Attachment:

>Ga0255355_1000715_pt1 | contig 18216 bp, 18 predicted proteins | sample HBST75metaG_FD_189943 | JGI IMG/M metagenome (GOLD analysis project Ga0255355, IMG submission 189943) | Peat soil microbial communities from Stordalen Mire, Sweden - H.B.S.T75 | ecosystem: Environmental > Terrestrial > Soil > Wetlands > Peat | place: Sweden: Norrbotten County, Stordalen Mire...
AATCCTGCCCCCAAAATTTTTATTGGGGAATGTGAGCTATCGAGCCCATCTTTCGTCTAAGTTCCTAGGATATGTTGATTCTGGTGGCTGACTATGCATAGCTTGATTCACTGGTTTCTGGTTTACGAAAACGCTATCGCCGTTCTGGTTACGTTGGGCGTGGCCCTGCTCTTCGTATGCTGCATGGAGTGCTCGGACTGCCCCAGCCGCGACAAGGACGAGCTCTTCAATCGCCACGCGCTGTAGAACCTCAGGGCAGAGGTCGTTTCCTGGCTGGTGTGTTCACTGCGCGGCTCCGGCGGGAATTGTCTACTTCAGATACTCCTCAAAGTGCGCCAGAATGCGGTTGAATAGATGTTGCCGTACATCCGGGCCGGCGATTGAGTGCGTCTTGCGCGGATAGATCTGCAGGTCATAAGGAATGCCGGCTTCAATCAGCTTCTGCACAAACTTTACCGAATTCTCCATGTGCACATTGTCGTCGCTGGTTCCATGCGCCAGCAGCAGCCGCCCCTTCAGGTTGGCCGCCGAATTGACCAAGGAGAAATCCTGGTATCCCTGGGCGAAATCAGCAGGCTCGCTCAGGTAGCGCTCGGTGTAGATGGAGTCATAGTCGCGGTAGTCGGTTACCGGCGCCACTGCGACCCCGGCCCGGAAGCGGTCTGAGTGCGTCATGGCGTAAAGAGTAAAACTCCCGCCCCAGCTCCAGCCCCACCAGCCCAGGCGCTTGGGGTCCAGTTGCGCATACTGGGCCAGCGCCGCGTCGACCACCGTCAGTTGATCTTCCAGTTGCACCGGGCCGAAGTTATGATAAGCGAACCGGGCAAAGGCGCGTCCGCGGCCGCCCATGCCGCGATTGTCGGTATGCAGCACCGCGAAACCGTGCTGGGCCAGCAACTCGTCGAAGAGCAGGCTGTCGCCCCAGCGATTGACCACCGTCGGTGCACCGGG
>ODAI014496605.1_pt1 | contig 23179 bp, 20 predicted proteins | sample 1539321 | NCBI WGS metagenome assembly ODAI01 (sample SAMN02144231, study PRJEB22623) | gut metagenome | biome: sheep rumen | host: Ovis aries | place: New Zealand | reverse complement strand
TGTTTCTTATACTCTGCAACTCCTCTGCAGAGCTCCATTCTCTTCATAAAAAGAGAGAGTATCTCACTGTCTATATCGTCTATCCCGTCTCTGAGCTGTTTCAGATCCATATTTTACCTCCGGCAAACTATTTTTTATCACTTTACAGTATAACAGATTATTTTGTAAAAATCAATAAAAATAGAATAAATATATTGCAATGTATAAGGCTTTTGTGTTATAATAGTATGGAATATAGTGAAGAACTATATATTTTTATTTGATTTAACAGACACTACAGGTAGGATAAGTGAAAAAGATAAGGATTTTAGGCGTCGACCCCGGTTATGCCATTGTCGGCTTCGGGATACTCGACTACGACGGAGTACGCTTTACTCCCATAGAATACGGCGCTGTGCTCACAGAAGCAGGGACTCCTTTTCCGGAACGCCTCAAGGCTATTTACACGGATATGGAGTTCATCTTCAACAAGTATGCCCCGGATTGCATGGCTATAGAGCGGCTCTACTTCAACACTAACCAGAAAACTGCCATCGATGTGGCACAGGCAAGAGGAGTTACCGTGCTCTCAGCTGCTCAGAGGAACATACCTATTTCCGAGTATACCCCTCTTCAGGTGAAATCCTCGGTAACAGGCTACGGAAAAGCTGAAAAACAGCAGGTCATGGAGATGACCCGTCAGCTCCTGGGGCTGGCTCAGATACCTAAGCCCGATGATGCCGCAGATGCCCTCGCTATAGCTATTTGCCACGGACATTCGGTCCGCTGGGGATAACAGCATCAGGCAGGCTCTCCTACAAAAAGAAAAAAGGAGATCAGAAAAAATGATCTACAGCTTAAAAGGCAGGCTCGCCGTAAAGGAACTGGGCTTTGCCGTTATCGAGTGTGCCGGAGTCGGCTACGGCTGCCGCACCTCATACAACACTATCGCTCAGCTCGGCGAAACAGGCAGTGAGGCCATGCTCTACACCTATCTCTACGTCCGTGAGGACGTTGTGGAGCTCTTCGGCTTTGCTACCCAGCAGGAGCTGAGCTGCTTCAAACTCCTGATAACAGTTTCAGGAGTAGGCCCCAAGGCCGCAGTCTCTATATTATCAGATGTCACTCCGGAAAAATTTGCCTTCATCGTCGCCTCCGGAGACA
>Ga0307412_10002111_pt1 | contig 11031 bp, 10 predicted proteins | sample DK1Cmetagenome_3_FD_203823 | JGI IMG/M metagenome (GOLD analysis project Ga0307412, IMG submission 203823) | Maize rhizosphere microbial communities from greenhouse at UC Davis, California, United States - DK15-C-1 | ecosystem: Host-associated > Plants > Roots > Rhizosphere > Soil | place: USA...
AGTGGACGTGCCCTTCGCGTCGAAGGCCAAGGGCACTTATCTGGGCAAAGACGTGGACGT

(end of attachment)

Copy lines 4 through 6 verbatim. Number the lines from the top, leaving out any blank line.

TGTTTCTTATACTCTGCAACTCCTCTGCAGAGCTCCATTCTCTTCATAAAAAGAGAGAGTATCTCACTGTCTATATCGTCTATCCCGTCTCTGAGCTGTTTCAGATCCATATTTTACCTCCGGCAAACTATTTTTTATCACTTTACAGTATAACAGATTATTTTGTAAAAATCAATAAAAATAGAATAAATATATTGCAATGTATAAGGCTTTTGTGTTATAATAGTATGGAATATAGTGAAGAACTATATATTTTTATTTGATTTAACAGACACTACAGGTAGGATAAGTGAAAAAGATAAGGATTTTAGGCGTCGACCCCGGTTATGCCATTGTCGGCTTCGGGATACTCGACTACGACGGAGTACGCTTTACTCCCATAGAATACGGCGCTGTGCTCACAGAAGCAGGGACTCCTTTTCCGGAACGCCTCAAGGCTATTTACACGGATATGGAGTTCATCTTCAACAAGTATGCCCCGGATTGCATGGCTATAGAGCGGCTCTACTTCAACACTAACCAGAAAACTGCCATCGATGTGGCACAGGCAAGAGGAGTTACCGTGCTCTCAGCTGCTCAGAGGAACATACCTATTTCCGAGTATACCCCTCTTCAGGTGAAATCCTCGGTAACAGGCTACGGAAAAGCTGAAAAACAGCAGGTCATGGAGATGACCCGTCAGCTCCTGGGGCTGGCTCAGATACCTAAGCCCGATGATGCCGCAGATGCCCTCGCTATAGCTATTTGCCACGGACATTCGGTCCGCTGGGGATAACAGCATCAGGCAGGCTCTCCTACAAAAAGAAAAAAGGAGATCAGAAAAAATGATCTACAGCTTAAAAGGCAGGCTCGCCGTAAAGGAACTGGGCTTTGCCGTTATCGAGTGTGCCGGAGTCGGCTACGGCTGCCGCACCTCATACAACACTATCGCTCAGCTCGGCGAAACAGGCAGTGAGGCCATGCTCTACACCTATCTCTACGTCCGTGAGGACGTTGTGGAGCTCTTCGGCTTTGCTACCCAGCAGGAGCTGAGCTGCTTCAAACTCCTGATAACAGTTTCAGGAGTAGGCCCCAAGGCCGCAGTCTCTATATTATCAGATGTCACTCCGGAAAAATTTGCCTTCATCGTCGCCTCCGGAGACA
>Ga0307412_10002111_pt1 | contig 11031 bp, 10 predicted proteins | sample DK1Cmetagenome_3_FD_203823 | JGI IMG/M metagenome (GOLD analysis project Ga0307412, IMG submission 203823) | Maize rhizosphere microbial communities from greenhouse at UC Davis, California, United States - DK15-C-1 | ecosystem: Host-associated > Plants > Roots > Rhizosphere > Soil | place: USA...
AGTGGACGTGCCCTTCGCGTCGAAGGCCAAGGGCACTTATCTGGGCAAAGACGTGGACGT